analyzed in an effective way, at least perturbatively

### Solvable model of a self-gravitating system

We introduce and discuss an effective model of a self-gravitating system
whose equilibrium thermodynamics can be solved in both the microcanonical and
the canonical ensemble, up to a maximization with respect to a single variable.
Such a model can be derived from a model of self-gravitating particles confined
on a ring, referred to as the self-gravitating ring (SGR) model, allowing a
quantitative comparison between the thermodynamics of the two models. Despite
the rather crude approximations involved in its derivation, the effective model
compares quite well with the SGR model. Moreover, we discuss the relation
between the effective model presented here and another model introduced by
Thirring forty years ago. The two models are very similar and can be considered
as examples of a class of minimal models of self-gravitating systems.Comment: 21 pages, 6 figures; submitted to JSTAT for the special issue on
long-range interaction

### Linear response theory for long-range interacting systems in quasistationary states

Long-range interacting systems, while relaxing to equilibrium, often get
trapped in long-lived quasistationary states which have lifetimes that diverge
with the system size. In this work, we address the question of how a long-range
system in a quasistationary state (QSS) responds to an external perturbation.
We consider a long-range system that evolves under deterministic Hamilton
dynamics. The perturbation is taken to couple to the canonical coordinates of
the individual constituents. Our study is based on analyzing the Vlasov
equation for the single-particle phase space distribution. The QSS represents
stable stationary solution of the Vlasov equation in the absence of the
external perturbation. In the presence of small perturbation, we linearize the
perturbed Vlasov equation about the QSS to obtain a formal expression for the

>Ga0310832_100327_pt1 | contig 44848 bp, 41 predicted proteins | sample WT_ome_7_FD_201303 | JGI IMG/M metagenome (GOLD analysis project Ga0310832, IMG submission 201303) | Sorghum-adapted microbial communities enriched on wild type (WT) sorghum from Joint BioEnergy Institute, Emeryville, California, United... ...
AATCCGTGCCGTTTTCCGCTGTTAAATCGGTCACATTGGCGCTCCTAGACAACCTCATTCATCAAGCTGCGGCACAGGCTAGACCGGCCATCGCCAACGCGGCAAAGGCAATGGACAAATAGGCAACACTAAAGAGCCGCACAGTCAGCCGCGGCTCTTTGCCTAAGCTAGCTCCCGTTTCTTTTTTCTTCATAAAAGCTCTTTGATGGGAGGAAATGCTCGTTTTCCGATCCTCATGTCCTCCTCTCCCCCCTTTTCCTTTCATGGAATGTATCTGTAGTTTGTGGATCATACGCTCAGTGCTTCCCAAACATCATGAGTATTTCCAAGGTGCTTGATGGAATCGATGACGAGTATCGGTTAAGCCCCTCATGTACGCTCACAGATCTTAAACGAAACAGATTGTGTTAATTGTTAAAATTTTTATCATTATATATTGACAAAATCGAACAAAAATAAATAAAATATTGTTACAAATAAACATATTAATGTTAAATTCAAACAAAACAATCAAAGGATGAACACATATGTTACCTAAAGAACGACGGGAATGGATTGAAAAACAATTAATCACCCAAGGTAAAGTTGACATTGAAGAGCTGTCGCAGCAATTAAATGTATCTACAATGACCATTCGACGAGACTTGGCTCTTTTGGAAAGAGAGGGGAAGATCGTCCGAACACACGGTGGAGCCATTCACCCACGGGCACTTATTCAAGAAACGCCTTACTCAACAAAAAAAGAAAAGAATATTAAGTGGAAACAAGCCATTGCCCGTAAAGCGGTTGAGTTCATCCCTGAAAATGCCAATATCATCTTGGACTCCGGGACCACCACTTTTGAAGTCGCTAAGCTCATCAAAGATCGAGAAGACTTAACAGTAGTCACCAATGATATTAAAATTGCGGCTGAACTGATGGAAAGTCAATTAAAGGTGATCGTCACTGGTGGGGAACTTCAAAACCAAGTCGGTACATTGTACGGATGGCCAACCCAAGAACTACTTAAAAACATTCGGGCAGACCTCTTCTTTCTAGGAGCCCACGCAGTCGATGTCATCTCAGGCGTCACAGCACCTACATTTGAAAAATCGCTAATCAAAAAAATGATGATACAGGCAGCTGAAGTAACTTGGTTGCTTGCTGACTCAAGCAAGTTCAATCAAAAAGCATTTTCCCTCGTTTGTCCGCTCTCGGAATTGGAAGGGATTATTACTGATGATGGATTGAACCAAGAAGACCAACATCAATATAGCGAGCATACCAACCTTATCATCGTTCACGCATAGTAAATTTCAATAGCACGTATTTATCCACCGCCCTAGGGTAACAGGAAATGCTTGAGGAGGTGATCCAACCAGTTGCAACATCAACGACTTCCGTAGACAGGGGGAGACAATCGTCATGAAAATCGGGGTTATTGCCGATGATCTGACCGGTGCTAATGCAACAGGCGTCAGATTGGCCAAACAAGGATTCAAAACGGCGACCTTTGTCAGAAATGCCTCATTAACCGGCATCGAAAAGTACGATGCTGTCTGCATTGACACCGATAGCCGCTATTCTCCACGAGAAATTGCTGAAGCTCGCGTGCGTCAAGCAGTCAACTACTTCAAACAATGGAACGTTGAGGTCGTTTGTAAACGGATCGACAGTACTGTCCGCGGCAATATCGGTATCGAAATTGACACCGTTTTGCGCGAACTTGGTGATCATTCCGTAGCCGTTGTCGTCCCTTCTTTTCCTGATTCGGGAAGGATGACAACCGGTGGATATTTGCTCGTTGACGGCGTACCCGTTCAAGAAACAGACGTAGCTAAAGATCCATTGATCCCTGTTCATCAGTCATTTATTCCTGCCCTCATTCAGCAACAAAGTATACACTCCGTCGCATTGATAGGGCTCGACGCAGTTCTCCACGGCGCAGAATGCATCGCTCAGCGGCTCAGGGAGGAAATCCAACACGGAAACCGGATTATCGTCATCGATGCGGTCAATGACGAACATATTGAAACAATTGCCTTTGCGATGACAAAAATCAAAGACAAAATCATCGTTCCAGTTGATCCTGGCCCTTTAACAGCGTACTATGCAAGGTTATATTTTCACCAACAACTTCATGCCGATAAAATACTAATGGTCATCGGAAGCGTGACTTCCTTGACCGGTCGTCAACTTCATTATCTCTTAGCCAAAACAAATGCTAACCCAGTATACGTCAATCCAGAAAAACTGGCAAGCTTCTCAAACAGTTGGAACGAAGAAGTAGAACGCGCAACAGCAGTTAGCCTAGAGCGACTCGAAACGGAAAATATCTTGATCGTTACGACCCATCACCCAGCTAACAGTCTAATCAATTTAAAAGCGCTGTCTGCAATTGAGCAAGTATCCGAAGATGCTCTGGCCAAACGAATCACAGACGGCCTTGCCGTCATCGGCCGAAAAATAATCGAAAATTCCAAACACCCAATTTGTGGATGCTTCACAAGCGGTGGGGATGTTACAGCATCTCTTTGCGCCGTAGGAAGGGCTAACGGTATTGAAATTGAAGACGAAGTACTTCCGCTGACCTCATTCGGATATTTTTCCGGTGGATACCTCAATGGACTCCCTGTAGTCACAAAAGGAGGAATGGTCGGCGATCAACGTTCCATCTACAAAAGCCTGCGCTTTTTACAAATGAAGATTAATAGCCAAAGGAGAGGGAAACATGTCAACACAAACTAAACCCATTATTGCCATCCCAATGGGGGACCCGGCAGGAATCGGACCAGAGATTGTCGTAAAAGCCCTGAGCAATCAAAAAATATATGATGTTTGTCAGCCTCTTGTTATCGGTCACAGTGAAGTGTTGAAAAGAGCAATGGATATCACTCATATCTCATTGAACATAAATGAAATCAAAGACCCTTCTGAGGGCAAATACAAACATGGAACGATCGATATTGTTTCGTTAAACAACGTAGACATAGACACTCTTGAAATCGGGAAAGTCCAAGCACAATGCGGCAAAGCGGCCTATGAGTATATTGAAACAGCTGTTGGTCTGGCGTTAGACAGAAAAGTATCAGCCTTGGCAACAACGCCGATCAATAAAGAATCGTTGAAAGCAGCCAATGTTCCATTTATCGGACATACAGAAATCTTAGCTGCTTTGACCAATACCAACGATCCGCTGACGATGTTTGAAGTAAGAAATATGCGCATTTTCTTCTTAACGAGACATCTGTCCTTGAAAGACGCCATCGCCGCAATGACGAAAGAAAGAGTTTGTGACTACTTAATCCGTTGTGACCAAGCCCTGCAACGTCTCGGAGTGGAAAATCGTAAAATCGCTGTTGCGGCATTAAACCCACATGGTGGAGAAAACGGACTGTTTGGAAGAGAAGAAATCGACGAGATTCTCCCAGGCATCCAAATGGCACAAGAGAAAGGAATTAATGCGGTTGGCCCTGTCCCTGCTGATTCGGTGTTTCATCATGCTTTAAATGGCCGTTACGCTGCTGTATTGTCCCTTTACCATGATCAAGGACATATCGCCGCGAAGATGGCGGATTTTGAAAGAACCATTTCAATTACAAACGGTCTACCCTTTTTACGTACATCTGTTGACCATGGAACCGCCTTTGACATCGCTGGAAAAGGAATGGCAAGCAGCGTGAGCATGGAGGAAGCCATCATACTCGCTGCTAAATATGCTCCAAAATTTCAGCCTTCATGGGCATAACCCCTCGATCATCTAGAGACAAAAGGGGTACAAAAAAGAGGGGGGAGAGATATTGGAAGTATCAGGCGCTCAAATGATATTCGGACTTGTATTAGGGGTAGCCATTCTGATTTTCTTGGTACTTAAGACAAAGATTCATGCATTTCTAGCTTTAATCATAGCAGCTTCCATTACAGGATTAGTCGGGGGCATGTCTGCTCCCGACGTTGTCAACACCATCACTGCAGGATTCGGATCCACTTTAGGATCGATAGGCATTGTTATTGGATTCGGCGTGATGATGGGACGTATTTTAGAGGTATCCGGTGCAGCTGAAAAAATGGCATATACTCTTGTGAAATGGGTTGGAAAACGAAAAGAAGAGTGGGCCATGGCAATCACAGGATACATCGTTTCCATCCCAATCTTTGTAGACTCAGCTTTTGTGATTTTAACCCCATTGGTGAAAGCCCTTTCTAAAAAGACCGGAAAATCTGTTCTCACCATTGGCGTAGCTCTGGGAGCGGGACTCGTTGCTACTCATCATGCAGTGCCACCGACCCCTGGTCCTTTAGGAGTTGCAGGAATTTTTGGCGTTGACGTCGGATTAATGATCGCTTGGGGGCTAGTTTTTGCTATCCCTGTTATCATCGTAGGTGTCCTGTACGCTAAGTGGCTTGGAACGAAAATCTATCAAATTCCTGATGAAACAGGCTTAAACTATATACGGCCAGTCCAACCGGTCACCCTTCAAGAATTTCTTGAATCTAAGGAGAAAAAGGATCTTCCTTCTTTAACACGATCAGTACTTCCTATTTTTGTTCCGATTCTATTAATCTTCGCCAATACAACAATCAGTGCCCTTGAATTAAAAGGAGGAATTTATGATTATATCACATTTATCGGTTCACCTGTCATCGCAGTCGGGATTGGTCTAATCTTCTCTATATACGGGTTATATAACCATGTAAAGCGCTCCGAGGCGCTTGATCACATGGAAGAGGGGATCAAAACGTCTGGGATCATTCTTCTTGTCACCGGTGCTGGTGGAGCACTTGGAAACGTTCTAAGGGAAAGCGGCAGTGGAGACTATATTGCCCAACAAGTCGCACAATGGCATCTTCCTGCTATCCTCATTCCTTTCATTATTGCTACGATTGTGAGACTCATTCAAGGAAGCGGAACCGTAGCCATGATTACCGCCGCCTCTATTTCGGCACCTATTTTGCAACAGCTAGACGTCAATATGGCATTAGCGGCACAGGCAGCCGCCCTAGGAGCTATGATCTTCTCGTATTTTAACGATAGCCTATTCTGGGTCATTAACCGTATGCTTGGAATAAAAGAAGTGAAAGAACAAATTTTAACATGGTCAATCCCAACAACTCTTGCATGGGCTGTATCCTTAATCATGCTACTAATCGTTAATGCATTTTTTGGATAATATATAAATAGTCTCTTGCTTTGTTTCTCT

response observed in a single-particle dynamical quantity. For a QSS that is
homogeneous in the coordinate, we obtain an explicit formula for the response.
We apply our analysis to a paradigmatic model, the Hamiltonian mean-field
model, that involves particles moving on a circle under Hamilton dynamics. Our
prediction for the response of three representative QSSs in this model (the
water-bag QSS, the Fermi-Dirac QSS, and the Gaussian QSS) is found to be in
good agreement with $N$-particle simulations for large $N$. We also show the
long-time relaxation of the water-bag QSS to the Boltzmann-Gibbs equilibrium
state.Comment: 13 pages, 4 figures; v2: typos fixed; v3: small changes, close to the
published versio

### Fluctuating kinetic theory and fluctuating hydrodynamics of aligning active particles: the dilute limit

Kinetic and hydrodynamic theories are widely employed for describing the
collective behaviour of active matter systems. At the fluctuating level, these
have been obtained from explicit coarse-graining procedures in the limit where
each particle interacts weakly with many others, so that the total forces and
torques exerted on each of them is of order unity at all times. Such limit is
however not relevant for dilute systems that mostly interact via alignment;
there, collisions are rare and make the self-propulsion direction to change
abruptly. We derive a fluctuating kinetic theory, and the corresponding
fluctuating hydrodynamics, for aligning self-propelled particles in the limit
of dilute systems. We discover that fluctuations at kinetic level are not
Gaussian and depend on the interactions among particles, but that only their
Gaussian part survives in the hydrodynamic limit. At variance with fluctuating
hydrodynamics for weakly interacting particles, we find that the noise variance
at hydrodynamic level depends on the interaction rules among particles and is
proportional to the square of the density, reflecting the binary nature of the
aligning process. The results of this paper, which are derived for polar
self-propelled particles with polar alignment, could be straightforwardly
extended to polar particles with nematic alignment or to fully nematic systems.Comment: 23 pages, 4 figure

### Energy landscape and phase transitions in the self-gravitating ring model

We apply a recently proposed criterion for the existence of phase
transitions, which is based on the properties of the saddles of the energy
landscape, to a simplified model of a system with gravitational interactions,
referred to as the self-gravitating ring model. We show analytically that the
criterion correctly singles out the phase transition between a homogeneous and
a clustered phase and also suggests the presence of another phase transition,
not previously known. On the basis of the properties of the energy landscape we
conjecture on the nature of the latter transition